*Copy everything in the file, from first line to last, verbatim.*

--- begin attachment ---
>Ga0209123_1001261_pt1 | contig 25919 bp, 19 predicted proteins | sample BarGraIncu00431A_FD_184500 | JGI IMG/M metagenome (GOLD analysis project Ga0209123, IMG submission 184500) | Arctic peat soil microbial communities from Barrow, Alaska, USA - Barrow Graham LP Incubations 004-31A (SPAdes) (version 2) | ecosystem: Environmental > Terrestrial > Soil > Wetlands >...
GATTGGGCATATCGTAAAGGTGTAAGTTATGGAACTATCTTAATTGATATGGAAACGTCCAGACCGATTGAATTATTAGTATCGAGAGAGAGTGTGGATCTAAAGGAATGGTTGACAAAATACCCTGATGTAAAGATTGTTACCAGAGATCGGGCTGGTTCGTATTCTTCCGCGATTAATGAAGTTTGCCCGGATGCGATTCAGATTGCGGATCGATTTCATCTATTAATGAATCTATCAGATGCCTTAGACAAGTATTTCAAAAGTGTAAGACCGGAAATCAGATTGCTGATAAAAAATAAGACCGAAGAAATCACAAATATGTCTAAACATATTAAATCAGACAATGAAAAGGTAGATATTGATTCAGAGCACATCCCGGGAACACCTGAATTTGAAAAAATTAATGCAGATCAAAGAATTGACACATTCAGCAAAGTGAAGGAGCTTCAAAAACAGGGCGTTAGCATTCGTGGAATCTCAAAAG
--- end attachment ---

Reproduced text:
>Ga0209123_1001261_pt1 | contig 25919 bp, 19 predicted proteins | sample BarGraIncu00431A_FD_184500 | JGI IMG/M metagenome (GOLD analysis project Ga0209123, IMG submission 184500) | Arctic peat soil microbial communities from Barrow, Alaska, USA - Barrow Graham LP Incubations 004-31A (SPAdes) (version 2) | ecosystem: Environmental > Terrestrial > Soil > Wetlands >...
GATTGGGCATATCGTAAAGGTGTAAGTTATGGAACTATCTTAATTGATATGGAAACGTCCAGACCGATTGAATTATTAGTATCGAGAGAGAGTGTGGATCTAAAGGAATGGTTGACAAAATACCCTGATGTAAAGATTGTTACCAGAGATCGGGCTGGTTCGTATTCTTCCGCGATTAATGAAGTTTGCCCGGATGCGATTCAGATTGCGGATCGATTTCATCTATTAATGAATCTATCAGATGCCTTAGACAAGTATTTCAAAAGTGTAAGACCGGAAATCAGATTGCTGATAAAAAATAAGACCGAAGAAATCACAAATATGTCTAAACATATTAAATCAGACAATGAAAAGGTAGATATTGATTCAGAGCACATCCCGGGAACACCTGAATTTGAAAAAATTAATGCAGATCAAAGAATTGACACATTCAGCAAAGTGAAGGAGCTTCAAAAACAGGGCGTTAGCATTCGTGGAATCTCAAAAG